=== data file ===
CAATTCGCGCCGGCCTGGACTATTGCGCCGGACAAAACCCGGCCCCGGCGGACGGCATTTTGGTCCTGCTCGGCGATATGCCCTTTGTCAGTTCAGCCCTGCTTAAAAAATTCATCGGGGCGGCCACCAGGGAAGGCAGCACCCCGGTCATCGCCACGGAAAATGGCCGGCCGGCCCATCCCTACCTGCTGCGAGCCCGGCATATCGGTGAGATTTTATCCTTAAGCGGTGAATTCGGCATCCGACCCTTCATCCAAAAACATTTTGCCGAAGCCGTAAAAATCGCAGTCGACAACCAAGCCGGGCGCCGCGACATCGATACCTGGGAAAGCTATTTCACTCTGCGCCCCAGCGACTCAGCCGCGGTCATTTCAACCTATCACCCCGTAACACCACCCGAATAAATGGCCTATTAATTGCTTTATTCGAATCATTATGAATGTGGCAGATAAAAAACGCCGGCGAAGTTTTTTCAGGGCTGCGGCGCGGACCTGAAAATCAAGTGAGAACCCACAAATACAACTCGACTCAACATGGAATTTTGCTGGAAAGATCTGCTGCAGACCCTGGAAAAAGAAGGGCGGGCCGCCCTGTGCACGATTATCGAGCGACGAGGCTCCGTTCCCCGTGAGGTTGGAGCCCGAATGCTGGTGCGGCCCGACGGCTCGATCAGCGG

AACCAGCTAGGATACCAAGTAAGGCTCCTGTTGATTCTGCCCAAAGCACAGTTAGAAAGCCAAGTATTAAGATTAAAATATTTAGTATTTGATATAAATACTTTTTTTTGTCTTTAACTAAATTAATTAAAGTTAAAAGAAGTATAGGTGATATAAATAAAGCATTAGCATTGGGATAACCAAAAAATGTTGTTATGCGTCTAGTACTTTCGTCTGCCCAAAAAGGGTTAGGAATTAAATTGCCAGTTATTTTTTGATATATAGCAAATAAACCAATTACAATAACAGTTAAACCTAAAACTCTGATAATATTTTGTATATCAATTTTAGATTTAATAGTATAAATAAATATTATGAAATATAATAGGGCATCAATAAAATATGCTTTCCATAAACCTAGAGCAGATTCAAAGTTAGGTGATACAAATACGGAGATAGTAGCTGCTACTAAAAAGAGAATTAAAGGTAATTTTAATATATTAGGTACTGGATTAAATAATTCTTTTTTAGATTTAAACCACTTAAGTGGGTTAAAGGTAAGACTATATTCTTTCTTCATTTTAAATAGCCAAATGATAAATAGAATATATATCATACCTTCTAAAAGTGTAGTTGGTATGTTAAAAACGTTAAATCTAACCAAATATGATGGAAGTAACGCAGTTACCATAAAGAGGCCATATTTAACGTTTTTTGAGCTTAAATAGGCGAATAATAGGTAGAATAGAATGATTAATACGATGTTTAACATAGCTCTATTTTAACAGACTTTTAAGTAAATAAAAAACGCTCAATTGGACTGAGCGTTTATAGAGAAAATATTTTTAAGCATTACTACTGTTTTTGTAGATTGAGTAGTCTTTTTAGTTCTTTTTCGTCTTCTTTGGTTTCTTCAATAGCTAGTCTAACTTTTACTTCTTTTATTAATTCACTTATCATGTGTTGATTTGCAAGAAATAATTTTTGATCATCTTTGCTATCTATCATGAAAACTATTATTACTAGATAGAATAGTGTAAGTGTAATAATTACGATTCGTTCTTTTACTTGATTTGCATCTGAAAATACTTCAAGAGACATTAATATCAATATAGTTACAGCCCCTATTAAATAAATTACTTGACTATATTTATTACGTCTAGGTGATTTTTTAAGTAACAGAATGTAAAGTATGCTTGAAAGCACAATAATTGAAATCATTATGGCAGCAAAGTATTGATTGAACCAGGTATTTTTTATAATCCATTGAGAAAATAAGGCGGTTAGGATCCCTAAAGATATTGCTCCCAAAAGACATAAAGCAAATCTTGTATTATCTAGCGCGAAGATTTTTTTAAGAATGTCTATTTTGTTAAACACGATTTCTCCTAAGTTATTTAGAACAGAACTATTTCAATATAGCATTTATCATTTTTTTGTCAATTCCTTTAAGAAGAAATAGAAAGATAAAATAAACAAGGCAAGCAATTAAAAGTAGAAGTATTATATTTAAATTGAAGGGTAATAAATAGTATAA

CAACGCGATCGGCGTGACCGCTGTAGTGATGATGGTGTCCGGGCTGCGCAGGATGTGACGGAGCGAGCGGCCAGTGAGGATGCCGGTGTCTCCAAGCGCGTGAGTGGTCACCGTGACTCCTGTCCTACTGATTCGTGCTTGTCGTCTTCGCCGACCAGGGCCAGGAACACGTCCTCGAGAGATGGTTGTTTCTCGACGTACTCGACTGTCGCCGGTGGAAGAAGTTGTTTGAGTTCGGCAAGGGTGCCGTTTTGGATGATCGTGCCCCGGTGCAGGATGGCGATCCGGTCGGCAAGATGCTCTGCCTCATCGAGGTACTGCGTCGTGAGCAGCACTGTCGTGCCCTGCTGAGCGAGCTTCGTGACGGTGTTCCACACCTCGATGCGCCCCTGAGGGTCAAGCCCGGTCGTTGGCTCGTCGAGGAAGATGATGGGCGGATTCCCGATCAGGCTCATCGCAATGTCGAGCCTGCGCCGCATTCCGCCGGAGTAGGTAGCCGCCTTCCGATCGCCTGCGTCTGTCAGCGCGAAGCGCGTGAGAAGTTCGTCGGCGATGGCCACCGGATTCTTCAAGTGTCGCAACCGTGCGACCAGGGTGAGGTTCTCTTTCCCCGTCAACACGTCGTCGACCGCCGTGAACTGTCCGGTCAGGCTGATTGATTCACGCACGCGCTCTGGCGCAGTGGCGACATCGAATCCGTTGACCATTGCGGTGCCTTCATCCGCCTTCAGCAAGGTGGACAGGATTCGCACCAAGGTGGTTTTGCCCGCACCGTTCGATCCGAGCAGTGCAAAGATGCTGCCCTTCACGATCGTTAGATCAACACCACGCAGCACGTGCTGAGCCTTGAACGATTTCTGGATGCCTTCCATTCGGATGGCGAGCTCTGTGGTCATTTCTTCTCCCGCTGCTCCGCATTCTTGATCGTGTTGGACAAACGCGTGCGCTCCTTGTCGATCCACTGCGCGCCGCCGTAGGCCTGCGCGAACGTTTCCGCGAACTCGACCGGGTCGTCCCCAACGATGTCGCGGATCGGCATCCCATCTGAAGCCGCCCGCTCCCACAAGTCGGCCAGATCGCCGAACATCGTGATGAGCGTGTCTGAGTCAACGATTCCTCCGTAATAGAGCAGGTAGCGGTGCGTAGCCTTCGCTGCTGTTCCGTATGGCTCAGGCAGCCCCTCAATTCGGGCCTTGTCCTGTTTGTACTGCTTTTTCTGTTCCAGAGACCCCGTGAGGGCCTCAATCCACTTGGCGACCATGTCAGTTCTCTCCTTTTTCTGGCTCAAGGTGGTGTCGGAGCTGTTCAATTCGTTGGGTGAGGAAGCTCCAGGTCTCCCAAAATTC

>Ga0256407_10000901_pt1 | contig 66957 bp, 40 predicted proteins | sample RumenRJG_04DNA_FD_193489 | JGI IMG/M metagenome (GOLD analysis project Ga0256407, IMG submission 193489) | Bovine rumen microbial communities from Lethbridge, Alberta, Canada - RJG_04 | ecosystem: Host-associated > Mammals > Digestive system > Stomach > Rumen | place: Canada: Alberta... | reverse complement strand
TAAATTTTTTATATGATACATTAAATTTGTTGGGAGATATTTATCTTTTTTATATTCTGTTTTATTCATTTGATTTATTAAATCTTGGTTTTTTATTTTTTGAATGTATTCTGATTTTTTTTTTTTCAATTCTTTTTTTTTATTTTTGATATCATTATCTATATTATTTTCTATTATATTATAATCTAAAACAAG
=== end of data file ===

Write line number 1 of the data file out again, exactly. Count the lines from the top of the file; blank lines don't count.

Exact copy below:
CAATTCGCGCCGGCCTGGACTATTGCGCCGGACAAAACCCGGCCCCGGCGGACGGCATTTTGGTCCTGCTCGGCGATATGCCCTTTGTCAGTTCAGCCCTGCTTAAAAAATTCATCGGGGCGGCCACCAGGGAAGGCAGCACCCCGGTCATCGCCACGGAAAATGGCCGGCCGGCCCATCCCTACCTGCTGCGAGCCCGGCATATCGGTGAGATTTTATCCTTAAGCGGTGAATTCGGCATCCGACCCTTCATCCAAAAACATTTTGCCGAAGCCGTAAAAATCGCAGTCGACAACCAAGCCGGGCGCCGCGACATCGATACCTGGGAAAGCTATTTCACTCTGCGCCCCAGCGACTCAGCCGCGGTCATTTCAACCTATCACCCCGTAACACCACCCGAATAAATGGCCTATTAATTGCTTTATTCGAATCATTATGAATGTGGCAGATAAAAAACGCCGGCGAAGTTTTTTCAGGGCTGCGGCGCGGACCTGAAAATCAAGTGAGAACCCACAAATACAACTCGACTCAACATGGAATTTTGCTGGAAAGATCTGCTGCAGACCCTGGAAAAAGAAGGGCGGGCCGCCCTGTGCACGATTATCGAGCGACGAGGCTCCGTTCCCCGTGAGGTTGGAGCCCGAATGCTGGTGCGGCCCGACGGCTCGATCAGCGG